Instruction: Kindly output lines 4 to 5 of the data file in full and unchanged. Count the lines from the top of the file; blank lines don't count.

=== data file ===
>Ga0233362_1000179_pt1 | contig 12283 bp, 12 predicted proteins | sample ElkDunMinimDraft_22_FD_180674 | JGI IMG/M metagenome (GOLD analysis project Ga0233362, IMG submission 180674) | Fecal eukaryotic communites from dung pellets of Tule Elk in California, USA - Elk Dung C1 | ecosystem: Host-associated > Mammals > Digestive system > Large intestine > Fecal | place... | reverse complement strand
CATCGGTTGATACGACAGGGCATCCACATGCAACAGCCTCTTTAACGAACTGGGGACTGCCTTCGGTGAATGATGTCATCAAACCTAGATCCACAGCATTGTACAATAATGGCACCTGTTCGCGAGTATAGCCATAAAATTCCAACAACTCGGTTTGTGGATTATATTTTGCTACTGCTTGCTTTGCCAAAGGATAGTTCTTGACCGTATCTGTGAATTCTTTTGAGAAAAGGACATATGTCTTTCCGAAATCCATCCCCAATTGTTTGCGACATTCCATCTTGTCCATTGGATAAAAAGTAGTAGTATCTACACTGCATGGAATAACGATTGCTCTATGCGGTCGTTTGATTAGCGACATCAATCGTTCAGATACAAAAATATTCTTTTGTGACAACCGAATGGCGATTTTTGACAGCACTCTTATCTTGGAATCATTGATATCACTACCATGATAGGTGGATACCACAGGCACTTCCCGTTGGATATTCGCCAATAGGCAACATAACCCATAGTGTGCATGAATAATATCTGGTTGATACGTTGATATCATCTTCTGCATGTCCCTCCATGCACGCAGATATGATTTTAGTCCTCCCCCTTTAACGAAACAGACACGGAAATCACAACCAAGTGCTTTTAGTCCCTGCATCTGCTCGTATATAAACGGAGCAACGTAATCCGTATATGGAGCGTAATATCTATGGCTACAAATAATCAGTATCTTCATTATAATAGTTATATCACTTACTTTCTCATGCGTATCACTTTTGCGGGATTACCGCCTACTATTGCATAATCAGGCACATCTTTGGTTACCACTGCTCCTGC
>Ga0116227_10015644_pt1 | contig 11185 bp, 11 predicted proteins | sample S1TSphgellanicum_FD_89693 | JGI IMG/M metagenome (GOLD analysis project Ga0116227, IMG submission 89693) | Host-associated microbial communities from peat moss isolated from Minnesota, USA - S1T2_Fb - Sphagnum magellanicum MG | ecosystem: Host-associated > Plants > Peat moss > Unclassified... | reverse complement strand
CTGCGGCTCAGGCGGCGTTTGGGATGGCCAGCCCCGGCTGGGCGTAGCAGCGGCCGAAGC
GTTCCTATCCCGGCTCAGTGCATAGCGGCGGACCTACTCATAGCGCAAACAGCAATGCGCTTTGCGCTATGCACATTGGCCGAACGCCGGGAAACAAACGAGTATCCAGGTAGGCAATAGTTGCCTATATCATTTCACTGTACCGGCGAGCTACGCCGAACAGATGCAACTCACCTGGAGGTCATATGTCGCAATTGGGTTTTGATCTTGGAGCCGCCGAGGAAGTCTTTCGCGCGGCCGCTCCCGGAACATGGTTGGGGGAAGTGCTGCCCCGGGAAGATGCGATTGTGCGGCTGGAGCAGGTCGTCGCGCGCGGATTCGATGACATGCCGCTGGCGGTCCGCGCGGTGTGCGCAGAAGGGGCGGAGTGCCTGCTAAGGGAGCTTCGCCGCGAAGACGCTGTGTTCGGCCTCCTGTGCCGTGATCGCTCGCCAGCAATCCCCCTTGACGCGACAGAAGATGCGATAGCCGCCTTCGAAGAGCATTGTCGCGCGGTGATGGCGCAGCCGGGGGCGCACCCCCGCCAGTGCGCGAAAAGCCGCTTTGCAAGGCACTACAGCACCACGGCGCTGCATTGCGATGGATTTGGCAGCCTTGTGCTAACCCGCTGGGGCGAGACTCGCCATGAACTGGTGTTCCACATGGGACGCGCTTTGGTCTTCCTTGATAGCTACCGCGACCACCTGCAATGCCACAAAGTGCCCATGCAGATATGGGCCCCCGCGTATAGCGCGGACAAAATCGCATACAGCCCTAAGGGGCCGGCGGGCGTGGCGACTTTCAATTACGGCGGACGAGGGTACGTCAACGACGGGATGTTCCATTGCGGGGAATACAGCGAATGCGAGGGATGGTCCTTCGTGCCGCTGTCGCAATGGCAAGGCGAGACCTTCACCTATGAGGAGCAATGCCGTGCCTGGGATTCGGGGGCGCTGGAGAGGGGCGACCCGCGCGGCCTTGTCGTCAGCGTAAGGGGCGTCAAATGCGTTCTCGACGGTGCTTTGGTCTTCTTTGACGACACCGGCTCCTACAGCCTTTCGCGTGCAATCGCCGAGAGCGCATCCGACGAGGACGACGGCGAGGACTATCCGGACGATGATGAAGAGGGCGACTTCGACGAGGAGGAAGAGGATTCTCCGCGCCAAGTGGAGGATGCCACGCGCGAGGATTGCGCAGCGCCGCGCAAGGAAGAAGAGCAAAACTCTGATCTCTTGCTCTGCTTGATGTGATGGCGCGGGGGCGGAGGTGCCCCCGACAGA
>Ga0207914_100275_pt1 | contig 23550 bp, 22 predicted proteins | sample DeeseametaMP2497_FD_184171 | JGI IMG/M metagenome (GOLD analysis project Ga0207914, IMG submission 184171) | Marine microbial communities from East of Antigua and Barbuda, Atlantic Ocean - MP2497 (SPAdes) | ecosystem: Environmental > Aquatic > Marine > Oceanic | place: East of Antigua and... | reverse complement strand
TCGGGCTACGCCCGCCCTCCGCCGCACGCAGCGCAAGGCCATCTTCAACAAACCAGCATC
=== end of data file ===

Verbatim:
CTGCGGCTCAGGCGGCGTTTGGGATGGCCAGCCCCGGCTGGGCGTAGCAGCGGCCGAAGC
GTTCCTATCCCGGCTCAGTGCATAGCGGCGGACCTACTCATAGCGCAAACAGCAATGCGCTTTGCGCTATGCACATTGGCCGAACGCCGGGAAACAAACGAGTATCCAGGTAGGCAATAGTTGCCTATATCATTTCACTGTACCGGCGAGCTACGCCGAACAGATGCAACTCACCTGGAGGTCATATGTCGCAATTGGGTTTTGATCTTGGAGCCGCCGAGGAAGTCTTTCGCGCGGCCGCTCCCGGAACATGGTTGGGGGAAGTGCTGCCCCGGGAAGATGCGATTGTGCGGCTGGAGCAGGTCGTCGCGCGCGGATTCGATGACATGCCGCTGGCGGTCCGCGCGGTGTGCGCAGAAGGGGCGGAGTGCCTGCTAAGGGAGCTTCGCCGCGAAGACGCTGTGTTCGGCCTCCTGTGCCGTGATCGCTCGCCAGCAATCCCCCTTGACGCGACAGAAGATGCGATAGCCGCCTTCGAAGAGCATTGTCGCGCGGTGATGGCGCAGCCGGGGGCGCACCCCCGCCAGTGCGCGAAAAGCCGCTTTGCAAGGCACTACAGCACCACGGCGCTGCATTGCGATGGATTTGGCAGCCTTGTGCTAACCCGCTGGGGCGAGACTCGCCATGAACTGGTGTTCCACATGGGACGCGCTTTGGTCTTCCTTGATAGCTACCGCGACCACCTGCAATGCCACAAAGTGCCCATGCAGATATGGGCCCCCGCGTATAGCGCGGACAAAATCGCATACAGCCCTAAGGGGCCGGCGGGCGTGGCGACTTTCAATTACGGCGGACGAGGGTACGTCAACGACGGGATGTTCCATTGCGGGGAATACAGCGAATGCGAGGGATGGTCCTTCGTGCCGCTGTCGCAATGGCAAGGCGAGACCTTCACCTATGAGGAGCAATGCCGTGCCTGGGATTCGGGGGCGCTGGAGAGGGGCGACCCGCGCGGCCTTGTCGTCAGCGTAAGGGGCGTCAAATGCGTTCTCGACGGTGCTTTGGTCTTCTTTGACGACACCGGCTCCTACAGCCTTTCGCGTGCAATCGCCGAGAGCGCATCCGACGAGGACGACGGCGAGGACTATCCGGACGATGATGAAGAGGGCGACTTCGACGAGGAGGAAGAGGATTCTCCGCGCCAAGTGGAGGATGCCACGCGCGAGGATTGCGCAGCGCCGCGCAAGGAAGAAGAGCAAAACTCTGATCTCTTGCTCTGCTTGATGTGATGGCGCGGGGGCGGAGGTGCCCCCGACAGA